Publication Type:

Conference Proceedings


International Symposium on Signal Processing and Intelligent Recognition Systems, Springer, Cham, Volume 678, p.252-262 (2018)




Lombard effect (LE) is the phenomena in which a person tends to speak louder in the presence of loud noise, due to the obstruction of self-auditory feedback. The main objective of this work is to develop a dataset for the study of LE on speech parameters. The proposed dataset comprising of 230 utterances each from 10 speakers, consists of the simultaneous recording of speech and ElectroGlottoGram (EGG) of speech under LE as well as neutral speech recorded in a noise free condition. The speech under LE is recorded at 5 different levels (30 dB, 15 dB, 5 dB, 0 dB and −20 dB) of babble noise. The level of LE in the developed dataset is demonstrated by comparing (a) the source parameters, (b) speaker recognition rates and (c) epoch extraction performance. For the comparison of source parameters like pitch and Strength of Excitation (SoE), the neutral speech and speech under LE are compared. Based on the comparison, high pitch and low SoE are observed for the speech under LE. Also, lower recognition performance is observed when a Mel Frequency Cepstral Coefficient (MFCC) - Gaussian Mixture Model (GMM) based speaker recognition system built using the neutral speech, is tested with the speech under LE obtained from the same set of speakers. Finally, on the basis of the comparison of epoch extraction from neutral speech and speech under LE, the utterances with LE is observed to have higher epoch deviation than that for neutral speech. All these experiments confirm the level of LE in the prepared database and also reinforces the issues in processing the speech under LE, for different speech processing tasks.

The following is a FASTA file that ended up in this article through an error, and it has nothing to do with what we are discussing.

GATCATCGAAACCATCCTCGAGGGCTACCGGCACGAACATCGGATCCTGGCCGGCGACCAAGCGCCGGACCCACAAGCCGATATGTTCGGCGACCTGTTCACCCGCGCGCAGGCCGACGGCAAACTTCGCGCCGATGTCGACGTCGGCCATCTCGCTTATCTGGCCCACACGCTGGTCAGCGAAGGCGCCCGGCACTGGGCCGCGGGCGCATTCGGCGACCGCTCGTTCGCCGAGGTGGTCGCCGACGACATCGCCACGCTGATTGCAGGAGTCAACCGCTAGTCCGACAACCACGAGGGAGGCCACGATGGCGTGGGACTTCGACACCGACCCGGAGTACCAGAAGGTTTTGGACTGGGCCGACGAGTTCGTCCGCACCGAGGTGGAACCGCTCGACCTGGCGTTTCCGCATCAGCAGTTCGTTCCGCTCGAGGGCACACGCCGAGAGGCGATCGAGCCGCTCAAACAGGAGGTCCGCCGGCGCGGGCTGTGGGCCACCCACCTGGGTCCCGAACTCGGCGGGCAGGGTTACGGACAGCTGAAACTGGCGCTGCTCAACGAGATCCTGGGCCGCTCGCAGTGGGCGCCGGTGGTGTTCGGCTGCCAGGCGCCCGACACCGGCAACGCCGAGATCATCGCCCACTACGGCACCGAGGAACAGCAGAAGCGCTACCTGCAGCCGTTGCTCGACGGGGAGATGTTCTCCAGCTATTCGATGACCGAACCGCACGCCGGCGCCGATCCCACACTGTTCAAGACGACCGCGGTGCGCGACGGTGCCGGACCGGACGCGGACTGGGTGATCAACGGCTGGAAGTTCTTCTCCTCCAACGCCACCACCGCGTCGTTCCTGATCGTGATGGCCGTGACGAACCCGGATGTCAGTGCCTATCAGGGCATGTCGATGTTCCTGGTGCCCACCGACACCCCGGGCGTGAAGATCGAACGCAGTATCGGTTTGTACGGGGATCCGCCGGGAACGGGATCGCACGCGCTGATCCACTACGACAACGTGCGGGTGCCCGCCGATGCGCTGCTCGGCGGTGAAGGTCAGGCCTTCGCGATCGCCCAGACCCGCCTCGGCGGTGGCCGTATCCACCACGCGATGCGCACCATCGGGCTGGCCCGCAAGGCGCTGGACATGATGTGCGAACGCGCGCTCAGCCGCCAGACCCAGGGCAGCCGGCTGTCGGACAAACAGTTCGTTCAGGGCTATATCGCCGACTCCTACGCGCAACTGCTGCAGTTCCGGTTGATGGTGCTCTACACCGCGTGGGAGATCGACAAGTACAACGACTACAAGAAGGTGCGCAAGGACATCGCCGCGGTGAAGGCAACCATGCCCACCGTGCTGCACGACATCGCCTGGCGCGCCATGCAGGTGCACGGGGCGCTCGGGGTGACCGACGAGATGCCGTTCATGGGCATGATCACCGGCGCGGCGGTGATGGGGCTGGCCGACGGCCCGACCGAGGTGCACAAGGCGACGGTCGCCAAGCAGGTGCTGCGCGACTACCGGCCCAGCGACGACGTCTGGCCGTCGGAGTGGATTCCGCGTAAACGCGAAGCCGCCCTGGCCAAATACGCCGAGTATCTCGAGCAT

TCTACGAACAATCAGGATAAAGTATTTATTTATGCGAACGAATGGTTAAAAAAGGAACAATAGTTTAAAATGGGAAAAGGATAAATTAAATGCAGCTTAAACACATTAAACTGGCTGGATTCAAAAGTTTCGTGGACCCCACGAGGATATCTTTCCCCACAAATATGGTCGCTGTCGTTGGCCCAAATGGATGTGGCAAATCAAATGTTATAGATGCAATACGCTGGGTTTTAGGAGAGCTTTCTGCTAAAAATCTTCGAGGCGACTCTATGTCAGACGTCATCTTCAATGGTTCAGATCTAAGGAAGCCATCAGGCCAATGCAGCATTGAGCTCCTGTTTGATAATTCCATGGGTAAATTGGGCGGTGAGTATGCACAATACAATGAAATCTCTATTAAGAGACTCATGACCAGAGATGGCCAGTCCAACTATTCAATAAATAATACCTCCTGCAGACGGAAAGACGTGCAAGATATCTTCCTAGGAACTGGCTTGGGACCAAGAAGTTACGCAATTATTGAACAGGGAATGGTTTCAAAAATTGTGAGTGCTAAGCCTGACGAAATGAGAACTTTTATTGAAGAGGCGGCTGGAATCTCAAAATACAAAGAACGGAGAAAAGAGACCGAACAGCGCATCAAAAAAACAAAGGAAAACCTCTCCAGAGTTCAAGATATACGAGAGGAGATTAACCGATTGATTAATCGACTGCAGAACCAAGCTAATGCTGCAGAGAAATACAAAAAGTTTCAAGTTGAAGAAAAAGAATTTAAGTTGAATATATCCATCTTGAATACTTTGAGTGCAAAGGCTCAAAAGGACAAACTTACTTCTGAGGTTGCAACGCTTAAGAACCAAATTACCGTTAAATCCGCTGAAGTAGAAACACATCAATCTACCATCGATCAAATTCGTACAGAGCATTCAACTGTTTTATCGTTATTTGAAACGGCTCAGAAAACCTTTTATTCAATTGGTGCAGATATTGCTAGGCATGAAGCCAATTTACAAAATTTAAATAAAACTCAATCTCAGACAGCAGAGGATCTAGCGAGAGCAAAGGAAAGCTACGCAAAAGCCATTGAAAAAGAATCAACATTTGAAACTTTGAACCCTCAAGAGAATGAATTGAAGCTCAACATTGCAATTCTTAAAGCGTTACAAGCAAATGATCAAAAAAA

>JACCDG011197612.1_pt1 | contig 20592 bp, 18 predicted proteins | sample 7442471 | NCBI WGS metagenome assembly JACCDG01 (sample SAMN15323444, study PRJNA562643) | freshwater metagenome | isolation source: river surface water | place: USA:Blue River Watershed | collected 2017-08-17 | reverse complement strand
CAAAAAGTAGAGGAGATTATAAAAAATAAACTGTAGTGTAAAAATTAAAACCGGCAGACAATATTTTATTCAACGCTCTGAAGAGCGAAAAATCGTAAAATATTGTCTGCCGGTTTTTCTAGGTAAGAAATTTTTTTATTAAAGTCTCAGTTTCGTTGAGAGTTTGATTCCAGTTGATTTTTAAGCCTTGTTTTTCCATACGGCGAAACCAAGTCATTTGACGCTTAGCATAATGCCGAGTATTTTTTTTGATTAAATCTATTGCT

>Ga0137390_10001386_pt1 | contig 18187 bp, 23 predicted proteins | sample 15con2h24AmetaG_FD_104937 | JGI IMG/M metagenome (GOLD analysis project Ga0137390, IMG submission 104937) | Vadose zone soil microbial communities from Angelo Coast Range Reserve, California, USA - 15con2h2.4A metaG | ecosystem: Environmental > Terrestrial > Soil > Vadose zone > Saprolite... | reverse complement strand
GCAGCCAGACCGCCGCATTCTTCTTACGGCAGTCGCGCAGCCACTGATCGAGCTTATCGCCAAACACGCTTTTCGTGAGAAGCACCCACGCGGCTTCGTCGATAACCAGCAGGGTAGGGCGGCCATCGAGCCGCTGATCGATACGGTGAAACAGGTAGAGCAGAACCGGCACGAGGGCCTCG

Cite this Research Publication

M. Aiswarya, Pravena, D., and Dr. Govind D., “Identifying Issues in Estimating Parameters from Speech Under Lombard Effect”, International Symposium on Signal Processing and Intelligent Recognition Systems, vol. 678. Springer, Cham, pp. 252-262, 2018.